str.gsub(Regex.new(hsh.keys.join('|'))) {|s| hsh[s] }

I quickly discovered that the equivalent C# code is way longer. I wonder if there's a more C# way to do it than this. (And yes, I am aware that you'd probably want \W's around the regex, and perhaps a /i at the end, but this is just looking at the basic gist of the code.)

No real projects up my sleeve for now, although some of the mini-projects I've been thinking about:

  • Fixing my automount in 10.5 (grar, annoying)

  • Figuring out how I want to backup with Amazon S3 - this one's actually kind of important, so I really need to do this sometime

  • Using Amazon S3 for my gallery webapp? Would make it a heck of a lot faster, though I may as well just use a pregenerated gallery if I were to go this route

  • Writing a flickr set download/backup script, since I want to keep my Favorites set on my iPod touch


These out of focus photos are strangely interesting to me. I think this is because I literally can't see the annoying details on the sharp shots.


DST + nap (perhaps Chipotle + Jamba Juice is not the wisest choice of food and drink after pickup) is making me way more awake now than I should be. Sigh.

I really need to clean my place up. Being sick last week (sore throat + foggy head = day sleeping on the couch) was definitely not beneficial.

And... this has gotten pretty long, so I think that's enough for now.
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Drew is a beast [Feb. 26th, 2008|10:02 pm]

Actually, that's technically a travel, but she's still a beast.

That personality test everyone else has been doing...Collapse )

I'm really interested in seeing what David Sirlin's tweaks to SF2THD will have on the tournament scene. This will be one of the few times that someone has actually modified a game to just even the playing field between characters, and I guess we'll see how good a designer he actually is.

Wil Shipley: Monster Marketing

Am trying Fusion instead of Parallels for virtualizing Vista on OS X. It seems much better so far. I think I'm going to have to buy it.

Third edition of Hillegass's Cocoa Programming is coming out. The second edition was an awesome book, so I imagine that the third one will be just as good (if not better!).

I was hesitant at first to buy one of those graters for parmesan cheese, but in hindsight, I'm really glad I did. It's just way too useful.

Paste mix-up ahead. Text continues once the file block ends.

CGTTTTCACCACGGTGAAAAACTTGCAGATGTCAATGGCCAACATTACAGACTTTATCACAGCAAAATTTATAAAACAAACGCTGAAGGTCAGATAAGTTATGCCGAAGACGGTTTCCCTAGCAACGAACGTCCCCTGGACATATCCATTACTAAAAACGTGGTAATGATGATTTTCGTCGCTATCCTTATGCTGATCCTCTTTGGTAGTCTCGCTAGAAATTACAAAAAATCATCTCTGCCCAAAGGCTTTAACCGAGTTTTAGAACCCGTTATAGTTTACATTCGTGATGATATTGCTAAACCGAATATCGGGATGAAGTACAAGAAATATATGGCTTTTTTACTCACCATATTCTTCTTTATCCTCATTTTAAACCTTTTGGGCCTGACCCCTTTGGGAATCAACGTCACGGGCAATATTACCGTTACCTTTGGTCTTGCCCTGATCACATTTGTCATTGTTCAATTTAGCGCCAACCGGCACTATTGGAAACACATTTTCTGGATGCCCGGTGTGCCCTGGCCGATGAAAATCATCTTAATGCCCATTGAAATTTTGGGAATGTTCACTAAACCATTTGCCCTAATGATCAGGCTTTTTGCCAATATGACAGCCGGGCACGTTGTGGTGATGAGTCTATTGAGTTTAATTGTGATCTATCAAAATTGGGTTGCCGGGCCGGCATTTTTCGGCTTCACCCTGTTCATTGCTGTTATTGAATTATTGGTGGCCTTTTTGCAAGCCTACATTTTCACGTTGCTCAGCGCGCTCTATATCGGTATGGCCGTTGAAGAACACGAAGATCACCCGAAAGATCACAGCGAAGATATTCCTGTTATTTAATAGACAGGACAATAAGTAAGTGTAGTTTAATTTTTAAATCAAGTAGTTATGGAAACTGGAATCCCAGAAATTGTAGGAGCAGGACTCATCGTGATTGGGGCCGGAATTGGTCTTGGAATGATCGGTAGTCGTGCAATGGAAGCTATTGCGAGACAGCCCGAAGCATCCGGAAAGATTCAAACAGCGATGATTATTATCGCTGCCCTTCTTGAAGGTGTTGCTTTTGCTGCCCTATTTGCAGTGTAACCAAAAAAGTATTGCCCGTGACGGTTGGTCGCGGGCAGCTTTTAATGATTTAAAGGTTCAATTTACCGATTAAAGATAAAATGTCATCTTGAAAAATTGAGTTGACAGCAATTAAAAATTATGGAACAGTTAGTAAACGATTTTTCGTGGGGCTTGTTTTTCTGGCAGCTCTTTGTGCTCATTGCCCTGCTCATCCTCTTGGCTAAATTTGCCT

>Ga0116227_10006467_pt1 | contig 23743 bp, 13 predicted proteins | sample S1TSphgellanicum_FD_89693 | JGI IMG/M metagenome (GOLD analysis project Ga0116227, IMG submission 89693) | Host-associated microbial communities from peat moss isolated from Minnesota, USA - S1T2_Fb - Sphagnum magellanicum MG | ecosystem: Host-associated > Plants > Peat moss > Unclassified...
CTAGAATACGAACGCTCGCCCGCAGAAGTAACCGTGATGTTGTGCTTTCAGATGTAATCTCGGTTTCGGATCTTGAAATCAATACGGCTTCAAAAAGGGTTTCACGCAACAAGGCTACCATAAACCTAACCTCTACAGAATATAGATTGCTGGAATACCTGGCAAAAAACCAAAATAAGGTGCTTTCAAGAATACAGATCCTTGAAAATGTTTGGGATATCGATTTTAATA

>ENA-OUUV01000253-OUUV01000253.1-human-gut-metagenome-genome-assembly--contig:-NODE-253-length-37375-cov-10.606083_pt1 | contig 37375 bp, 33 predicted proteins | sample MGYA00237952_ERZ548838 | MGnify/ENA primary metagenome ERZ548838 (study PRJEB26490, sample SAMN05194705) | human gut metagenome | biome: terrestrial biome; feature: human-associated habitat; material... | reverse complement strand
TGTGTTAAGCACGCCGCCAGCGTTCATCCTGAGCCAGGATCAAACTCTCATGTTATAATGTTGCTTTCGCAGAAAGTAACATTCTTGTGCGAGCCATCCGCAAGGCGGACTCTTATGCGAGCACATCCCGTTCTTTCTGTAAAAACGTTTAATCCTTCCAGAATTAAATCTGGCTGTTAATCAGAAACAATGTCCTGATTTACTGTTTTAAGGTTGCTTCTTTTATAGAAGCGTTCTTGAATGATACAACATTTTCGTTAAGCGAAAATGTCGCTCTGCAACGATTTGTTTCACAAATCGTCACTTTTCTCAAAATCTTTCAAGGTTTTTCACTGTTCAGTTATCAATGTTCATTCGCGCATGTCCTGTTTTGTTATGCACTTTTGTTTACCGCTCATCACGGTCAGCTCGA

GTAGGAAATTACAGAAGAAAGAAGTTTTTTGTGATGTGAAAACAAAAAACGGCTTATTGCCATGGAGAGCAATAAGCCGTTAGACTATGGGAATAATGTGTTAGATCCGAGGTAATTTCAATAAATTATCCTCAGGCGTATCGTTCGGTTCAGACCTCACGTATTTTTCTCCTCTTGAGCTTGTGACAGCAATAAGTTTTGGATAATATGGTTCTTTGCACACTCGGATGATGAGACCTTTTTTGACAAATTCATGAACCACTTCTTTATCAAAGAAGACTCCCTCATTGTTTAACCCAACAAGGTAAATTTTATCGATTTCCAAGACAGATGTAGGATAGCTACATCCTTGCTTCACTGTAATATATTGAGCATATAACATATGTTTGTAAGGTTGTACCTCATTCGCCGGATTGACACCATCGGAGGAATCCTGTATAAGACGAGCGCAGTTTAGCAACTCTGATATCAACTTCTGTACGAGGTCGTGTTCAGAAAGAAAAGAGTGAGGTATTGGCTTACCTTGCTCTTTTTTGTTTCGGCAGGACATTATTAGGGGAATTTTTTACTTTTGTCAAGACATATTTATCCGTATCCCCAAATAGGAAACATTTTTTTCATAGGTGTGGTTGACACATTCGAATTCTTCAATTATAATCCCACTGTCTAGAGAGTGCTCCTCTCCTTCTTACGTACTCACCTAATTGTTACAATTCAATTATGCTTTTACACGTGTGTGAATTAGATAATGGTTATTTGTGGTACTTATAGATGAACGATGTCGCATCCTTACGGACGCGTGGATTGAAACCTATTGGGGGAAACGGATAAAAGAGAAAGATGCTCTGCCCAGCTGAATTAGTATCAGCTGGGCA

I really wish there was a blog like this one (on ethnic restaurants local to NoVA) for Seattle.

Instapaper is a genius idea. Very nicely done. I could probably use Sandy for this, but Instapaper is just much nicer for links.

7. Gentlemen's Blood: A Thousand Years of Sword and Pistol: How can a book on dueling be so non-exciting? It was interesting in a very broad sense, but there were just too many examples with too many characters for me to retain interest. I would've preferred it to be more analytical with more historical/philosophical/psychological (something, at least!) context, and it does touch on some of those very briefly. The author mentions offhand that it might do society some good to have fencing duels (although obviously not to the death) to satisfy honor nowadays.

Single-file Rails: perhaps a competitor to Camping?

So we had a new guy join our division (internal transfer within Microsoft). He mentioned that he had seen me post on some of the internal discussion lists, but I wasn't sure which ones he was referring to. He dropped his voice, glanced around, and said that it was the atheist list. Not really sure why I mention this, but I find it sad that we have to be careful when talking about our atheism.
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Because not enough people have seen this picture [Feb. 9th, 2008|07:07 pm]

Saw Play! (the video game symphony) last weekend. Good stuff, and it was very similar to the performance at Wolf Trap, which was expected. I have to admit that the Silent Hill 2 music is a lot better when the electric guitar is mixed well. Would really like a CD from this, but oh well.